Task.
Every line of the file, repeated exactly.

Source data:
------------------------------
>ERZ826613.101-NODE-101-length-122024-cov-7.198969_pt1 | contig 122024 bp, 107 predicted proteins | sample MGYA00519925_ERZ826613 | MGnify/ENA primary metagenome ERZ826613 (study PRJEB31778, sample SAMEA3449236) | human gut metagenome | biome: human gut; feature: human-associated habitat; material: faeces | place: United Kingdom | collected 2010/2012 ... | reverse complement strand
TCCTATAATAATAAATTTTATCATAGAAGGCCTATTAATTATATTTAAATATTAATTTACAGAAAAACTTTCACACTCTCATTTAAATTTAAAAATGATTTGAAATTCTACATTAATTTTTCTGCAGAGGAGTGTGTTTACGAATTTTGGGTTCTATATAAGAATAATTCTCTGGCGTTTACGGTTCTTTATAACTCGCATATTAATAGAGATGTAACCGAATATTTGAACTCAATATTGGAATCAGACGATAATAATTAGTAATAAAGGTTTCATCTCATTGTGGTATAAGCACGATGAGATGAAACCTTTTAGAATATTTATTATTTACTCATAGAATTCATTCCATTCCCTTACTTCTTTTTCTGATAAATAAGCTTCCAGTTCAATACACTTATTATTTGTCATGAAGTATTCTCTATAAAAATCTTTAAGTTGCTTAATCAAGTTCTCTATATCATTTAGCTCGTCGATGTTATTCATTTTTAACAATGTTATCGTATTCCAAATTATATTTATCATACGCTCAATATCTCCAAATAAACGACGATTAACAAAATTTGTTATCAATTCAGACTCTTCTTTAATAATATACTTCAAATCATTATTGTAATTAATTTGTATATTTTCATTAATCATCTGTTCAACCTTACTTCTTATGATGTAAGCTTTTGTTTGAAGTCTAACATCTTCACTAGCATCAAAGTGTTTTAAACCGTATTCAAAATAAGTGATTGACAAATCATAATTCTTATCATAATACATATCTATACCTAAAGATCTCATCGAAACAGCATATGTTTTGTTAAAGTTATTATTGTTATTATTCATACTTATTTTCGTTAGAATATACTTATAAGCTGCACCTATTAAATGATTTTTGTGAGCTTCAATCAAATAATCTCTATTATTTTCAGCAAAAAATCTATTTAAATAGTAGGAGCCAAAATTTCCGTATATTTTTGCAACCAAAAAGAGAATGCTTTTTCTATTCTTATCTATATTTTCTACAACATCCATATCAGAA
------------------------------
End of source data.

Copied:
>ERZ826613.101-NODE-101-length-122024-cov-7.198969_pt1 | contig 122024 bp, 107 predicted proteins | sample MGYA00519925_ERZ826613 | MGnify/ENA primary metagenome ERZ826613 (study PRJEB31778, sample SAMEA3449236) | human gut metagenome | biome: human gut; feature: human-associated habitat; material: faeces | place: United Kingdom | collected 2010/2012 ... | reverse complement strand
TCCTATAATAATAAATTTTATCATAGAAGGCCTATTAATTATATTTAAATATTAATTTACAGAAAAACTTTCACACTCTCATTTAAATTTAAAAATGATTTGAAATTCTACATTAATTTTTCTGCAGAGGAGTGTGTTTACGAATTTTGGGTTCTATATAAGAATAATTCTCTGGCGTTTACGGTTCTTTATAACTCGCATATTAATAGAGATGTAACCGAATATTTGAACTCAATATTGGAATCAGACGATAATAATTAGTAATAAAGGTTTCATCTCATTGTGGTATAAGCACGATGAGATGAAACCTTTTAGAATATTTATTATTTACTCATAGAATTCATTCCATTCCCTTACTTCTTTTTCTGATAAATAAGCTTCCAGTTCAATACACTTATTATTTGTCATGAAGTATTCTCTATAAAAATCTTTAAGTTGCTTAATCAAGTTCTCTATATCATTTAGCTCGTCGATGTTATTCATTTTTAACAATGTTATCGTATTCCAAATTATATTTATCATACGCTCAATATCTCCAAATAAACGACGATTAACAAAATTTGTTATCAATTCAGACTCTTCTTTAATAATATACTTCAAATCATTATTGTAATTAATTTGTATATTTTCATTAATCATCTGTTCAACCTTACTTCTTATGATGTAAGCTTTTGTTTGAAGTCTAACATCTTCACTAGCATCAAAGTGTTTTAAACCGTATTCAAAATAAGTGATTGACAAATCATAATTCTTATCATAATACATATCTATACCTAAAGATCTCATCGAAACAGCATATGTTTTGTTAAAGTTATTATTGTTATTATTCATACTTATTTTCGTTAGAATATACTTATAAGCTGCACCTATTAAATGATTTTTGTGAGCTTCAATCAAATAATCTCTATTATTTTCAGCAAAAAATCTATTTAAATAGTAGGAGCCAAAATTTCCGTATATTTTTGCAACCAAAAAGAGAATGCTTTTTCTATTCTTATCTATATTTTCTACAACATCCATATCAGAA